There are several specific strains that have evidence for alleviating eczema symptoms. L. plantarum CJLP133, L. paracaseiL. fermentum, and L. sakei are some of the strains that have been shown to help with eczema. But these strains are not available in the supplements you can buy over the counter.

This is where working with a practitioner can be useful. Get in touch today to start the journey to health with your child.

The GAPS diet

What is the GAPS diet good for?

GAPS stands for Gut and Psychology syndrome or Gut and Physiology syndrome.

GAPS is a healing diet

The diet was developed by a Neurologist called Dr Natasha Campbell McBride.

When her son developed severe autism, she delved into the research to try to understand why he was autistic and how she could help.  From this experience, she developed the GAPS diet.

GAPS is based on another diet called the specific carbohydrate diet (SCD) which has been used successfully to treat conditions such as Crohn’s disease or Ulcerative Colitis for many years.

The GAPS diet revolves around the fact that poor gut health leads to many chronic health conditions.  In children, this can be issues such as autism, ADHD / ADD, dyslexia, dyspraxia, learning difficulties, epilepsy, digestive disorders, autoimmune disorders, food allergies and eczema.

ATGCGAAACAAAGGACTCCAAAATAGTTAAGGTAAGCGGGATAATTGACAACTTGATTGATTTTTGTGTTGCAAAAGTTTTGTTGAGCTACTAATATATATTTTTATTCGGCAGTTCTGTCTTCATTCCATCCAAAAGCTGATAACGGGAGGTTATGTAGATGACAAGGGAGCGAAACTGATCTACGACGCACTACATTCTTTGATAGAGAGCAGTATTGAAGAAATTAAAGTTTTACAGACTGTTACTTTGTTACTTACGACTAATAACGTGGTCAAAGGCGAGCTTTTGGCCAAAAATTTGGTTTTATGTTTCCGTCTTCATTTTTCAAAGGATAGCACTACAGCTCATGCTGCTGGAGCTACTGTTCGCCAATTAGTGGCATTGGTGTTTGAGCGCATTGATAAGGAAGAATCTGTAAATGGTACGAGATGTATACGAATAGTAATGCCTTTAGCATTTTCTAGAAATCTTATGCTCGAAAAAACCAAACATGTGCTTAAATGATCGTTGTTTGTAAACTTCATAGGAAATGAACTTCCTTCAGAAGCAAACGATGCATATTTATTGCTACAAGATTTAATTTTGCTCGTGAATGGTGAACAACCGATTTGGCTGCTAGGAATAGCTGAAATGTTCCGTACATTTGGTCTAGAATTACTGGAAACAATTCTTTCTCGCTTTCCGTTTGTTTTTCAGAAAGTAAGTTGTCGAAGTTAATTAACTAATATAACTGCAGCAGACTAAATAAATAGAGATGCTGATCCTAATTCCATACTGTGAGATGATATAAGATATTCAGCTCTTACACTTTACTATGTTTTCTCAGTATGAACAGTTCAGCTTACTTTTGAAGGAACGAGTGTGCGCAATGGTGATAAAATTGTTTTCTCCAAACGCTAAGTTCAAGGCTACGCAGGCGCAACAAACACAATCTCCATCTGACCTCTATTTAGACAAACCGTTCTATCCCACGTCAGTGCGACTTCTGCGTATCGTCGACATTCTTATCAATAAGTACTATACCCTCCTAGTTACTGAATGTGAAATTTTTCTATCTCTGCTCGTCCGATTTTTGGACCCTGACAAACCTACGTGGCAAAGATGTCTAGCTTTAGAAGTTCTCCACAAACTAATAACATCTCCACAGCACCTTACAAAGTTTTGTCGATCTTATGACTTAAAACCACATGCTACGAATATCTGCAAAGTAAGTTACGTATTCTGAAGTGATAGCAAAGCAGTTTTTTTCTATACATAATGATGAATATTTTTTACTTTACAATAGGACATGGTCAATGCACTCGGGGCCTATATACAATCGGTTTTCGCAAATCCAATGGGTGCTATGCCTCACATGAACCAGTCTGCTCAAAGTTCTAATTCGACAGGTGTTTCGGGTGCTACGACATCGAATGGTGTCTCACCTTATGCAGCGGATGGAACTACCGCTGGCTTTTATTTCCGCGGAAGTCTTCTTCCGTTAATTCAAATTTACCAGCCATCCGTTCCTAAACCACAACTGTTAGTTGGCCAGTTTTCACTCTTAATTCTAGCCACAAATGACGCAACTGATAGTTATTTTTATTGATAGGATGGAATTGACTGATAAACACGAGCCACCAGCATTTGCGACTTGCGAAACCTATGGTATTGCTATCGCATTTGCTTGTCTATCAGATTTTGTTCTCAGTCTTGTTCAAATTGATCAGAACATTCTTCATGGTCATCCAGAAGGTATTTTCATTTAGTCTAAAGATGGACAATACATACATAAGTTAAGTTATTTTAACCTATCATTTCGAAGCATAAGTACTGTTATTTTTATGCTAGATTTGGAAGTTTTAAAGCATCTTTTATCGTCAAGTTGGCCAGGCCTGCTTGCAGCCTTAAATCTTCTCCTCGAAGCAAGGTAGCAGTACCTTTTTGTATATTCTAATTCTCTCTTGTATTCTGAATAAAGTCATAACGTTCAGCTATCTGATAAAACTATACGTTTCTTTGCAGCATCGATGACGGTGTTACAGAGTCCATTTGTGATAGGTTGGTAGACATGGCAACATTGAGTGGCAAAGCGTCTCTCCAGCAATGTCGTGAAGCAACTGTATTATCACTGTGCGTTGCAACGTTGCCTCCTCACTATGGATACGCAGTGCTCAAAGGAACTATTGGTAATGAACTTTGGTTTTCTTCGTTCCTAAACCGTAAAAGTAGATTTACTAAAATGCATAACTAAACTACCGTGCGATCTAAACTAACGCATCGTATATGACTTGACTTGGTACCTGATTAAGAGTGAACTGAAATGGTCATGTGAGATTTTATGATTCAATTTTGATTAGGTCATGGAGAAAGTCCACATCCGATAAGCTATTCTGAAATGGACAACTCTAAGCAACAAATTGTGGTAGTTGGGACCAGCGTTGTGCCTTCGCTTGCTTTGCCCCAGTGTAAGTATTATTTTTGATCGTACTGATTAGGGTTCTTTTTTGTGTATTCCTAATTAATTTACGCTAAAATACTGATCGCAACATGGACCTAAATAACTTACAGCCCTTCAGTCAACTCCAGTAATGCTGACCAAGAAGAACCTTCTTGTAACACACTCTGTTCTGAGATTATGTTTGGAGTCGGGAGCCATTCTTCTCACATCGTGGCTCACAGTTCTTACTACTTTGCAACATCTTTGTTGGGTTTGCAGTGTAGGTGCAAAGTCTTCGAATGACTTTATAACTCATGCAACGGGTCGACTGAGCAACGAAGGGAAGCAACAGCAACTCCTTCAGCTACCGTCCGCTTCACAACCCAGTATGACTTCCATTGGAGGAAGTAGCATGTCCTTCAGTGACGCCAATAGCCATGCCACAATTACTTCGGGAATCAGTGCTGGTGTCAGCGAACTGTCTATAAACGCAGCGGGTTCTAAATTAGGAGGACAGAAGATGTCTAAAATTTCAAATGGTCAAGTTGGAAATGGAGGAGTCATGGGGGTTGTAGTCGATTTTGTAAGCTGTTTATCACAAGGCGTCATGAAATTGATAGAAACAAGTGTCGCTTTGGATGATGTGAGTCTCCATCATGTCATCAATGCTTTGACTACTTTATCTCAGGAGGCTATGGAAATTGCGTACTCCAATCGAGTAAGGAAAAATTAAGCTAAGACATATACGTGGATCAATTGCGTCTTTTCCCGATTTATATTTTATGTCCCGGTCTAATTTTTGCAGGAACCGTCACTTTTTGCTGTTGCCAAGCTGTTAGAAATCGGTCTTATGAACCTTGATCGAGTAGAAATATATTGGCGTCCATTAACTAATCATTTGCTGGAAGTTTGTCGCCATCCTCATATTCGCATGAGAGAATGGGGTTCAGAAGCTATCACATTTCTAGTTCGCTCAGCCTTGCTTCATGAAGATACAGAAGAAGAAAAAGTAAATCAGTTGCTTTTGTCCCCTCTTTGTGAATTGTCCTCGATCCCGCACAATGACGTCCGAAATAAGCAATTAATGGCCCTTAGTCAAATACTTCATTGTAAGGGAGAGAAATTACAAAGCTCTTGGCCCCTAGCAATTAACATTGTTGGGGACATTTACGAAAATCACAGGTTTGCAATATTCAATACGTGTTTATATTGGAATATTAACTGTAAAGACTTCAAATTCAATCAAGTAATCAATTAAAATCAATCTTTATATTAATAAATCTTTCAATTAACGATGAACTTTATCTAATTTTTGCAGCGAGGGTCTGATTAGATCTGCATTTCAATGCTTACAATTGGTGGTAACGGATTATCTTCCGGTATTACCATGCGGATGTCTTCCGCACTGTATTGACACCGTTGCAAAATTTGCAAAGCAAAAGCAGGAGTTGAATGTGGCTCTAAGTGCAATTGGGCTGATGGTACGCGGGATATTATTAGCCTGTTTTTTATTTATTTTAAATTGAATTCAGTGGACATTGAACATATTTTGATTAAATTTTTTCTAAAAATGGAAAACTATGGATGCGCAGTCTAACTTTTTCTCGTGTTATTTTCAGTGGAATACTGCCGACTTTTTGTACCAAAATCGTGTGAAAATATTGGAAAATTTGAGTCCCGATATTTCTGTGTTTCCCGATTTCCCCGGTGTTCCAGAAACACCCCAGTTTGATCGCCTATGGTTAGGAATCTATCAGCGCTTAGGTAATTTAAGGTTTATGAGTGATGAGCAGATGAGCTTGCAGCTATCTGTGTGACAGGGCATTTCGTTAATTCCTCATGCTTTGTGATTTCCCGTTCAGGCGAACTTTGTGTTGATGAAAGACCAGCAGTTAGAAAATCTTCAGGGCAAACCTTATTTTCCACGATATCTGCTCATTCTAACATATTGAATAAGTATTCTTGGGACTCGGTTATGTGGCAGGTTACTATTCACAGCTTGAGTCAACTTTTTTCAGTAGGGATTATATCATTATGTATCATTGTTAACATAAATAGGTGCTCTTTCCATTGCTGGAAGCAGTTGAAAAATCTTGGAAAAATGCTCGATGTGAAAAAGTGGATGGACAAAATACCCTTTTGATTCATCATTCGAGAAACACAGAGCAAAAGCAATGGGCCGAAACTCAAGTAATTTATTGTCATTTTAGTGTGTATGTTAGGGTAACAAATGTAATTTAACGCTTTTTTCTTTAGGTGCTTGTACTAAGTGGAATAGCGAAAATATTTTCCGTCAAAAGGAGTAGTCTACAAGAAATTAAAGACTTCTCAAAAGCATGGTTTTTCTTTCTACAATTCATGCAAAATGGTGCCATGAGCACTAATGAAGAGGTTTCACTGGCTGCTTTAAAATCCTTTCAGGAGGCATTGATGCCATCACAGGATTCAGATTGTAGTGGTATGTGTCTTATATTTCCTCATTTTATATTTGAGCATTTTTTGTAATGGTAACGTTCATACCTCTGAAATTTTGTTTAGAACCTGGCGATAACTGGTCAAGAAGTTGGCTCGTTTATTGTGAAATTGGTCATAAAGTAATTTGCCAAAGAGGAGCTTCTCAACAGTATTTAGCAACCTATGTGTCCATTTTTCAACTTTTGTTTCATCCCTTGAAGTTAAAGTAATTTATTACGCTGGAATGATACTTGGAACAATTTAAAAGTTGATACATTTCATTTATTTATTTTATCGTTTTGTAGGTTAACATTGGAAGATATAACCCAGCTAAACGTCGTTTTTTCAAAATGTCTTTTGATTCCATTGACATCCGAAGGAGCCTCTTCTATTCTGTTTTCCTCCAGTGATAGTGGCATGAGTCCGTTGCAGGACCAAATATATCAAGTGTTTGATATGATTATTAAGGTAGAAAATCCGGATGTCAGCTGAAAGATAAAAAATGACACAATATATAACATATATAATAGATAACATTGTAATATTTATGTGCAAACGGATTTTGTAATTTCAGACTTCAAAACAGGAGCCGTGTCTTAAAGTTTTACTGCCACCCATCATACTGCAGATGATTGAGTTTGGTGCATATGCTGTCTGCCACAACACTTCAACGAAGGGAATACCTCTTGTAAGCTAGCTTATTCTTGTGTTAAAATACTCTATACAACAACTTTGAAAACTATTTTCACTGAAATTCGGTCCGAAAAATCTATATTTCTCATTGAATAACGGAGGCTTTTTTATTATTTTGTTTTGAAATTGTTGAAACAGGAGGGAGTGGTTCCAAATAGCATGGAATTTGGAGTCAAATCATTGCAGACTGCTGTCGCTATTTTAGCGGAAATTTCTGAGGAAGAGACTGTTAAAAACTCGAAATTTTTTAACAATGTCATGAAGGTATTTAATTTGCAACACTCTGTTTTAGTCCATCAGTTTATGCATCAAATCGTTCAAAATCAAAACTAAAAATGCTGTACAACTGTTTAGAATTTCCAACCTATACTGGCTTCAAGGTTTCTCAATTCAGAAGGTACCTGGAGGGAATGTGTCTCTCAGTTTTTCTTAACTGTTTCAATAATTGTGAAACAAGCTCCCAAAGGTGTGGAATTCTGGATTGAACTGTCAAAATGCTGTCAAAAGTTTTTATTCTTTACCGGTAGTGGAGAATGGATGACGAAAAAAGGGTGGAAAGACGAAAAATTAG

There are 2 phases in the diet.  There is the Introduction phase of the diet, and the “Full” GAPS diet.

The introduction phase moves through 6 stages, designed to rebuild the integrity of the gut wall, and repopulate the gut with beneficial bacteria.

The focus is on fermented foods, bone stocks and broths, lots of fat, non-starch vegetables and gelatinous meat.

As you would expect on any diet, there are no processed foods or fast foods.

How long it takes to get through the 6 stages depends on how severe your symptoms are to start off with.  It could be anywhere from 2 weeks to 6 months.

Once you move through the 6 stages of the introduction diet, you move on to the full GAPS diet.  This will be your eating protocol for about 1.5 to 2 years.  It is more flexible, but the focus is still on whole foods.

Meals are generally eggs, meat, fish and vegetable with lots of broth!

GAPS also has a big focus on detoxing your entire life.  This includes juicing, safe sun exposure, Epsom salt baths, cutting out perfumed and fragranced personal care product, and generally following a healthy lifestyle.

Sounds pretty restrictive?

Yes, there’s no doubt that GAPS is a big departure from the standard Australian diet.  But let’s not forget that the standard Australian diet is making us sick.  Levels of food allergies, autism and auto-immunity have skyrocketed in the last decade.

Why would I do the GAPS diet?

You might look at doing the GAPs diet if you child has a behavioural diagnosis or allergy that conventional medicine can’t help.

Or perhaps you suspect your child has compromised gut health because of antibiotic overuse.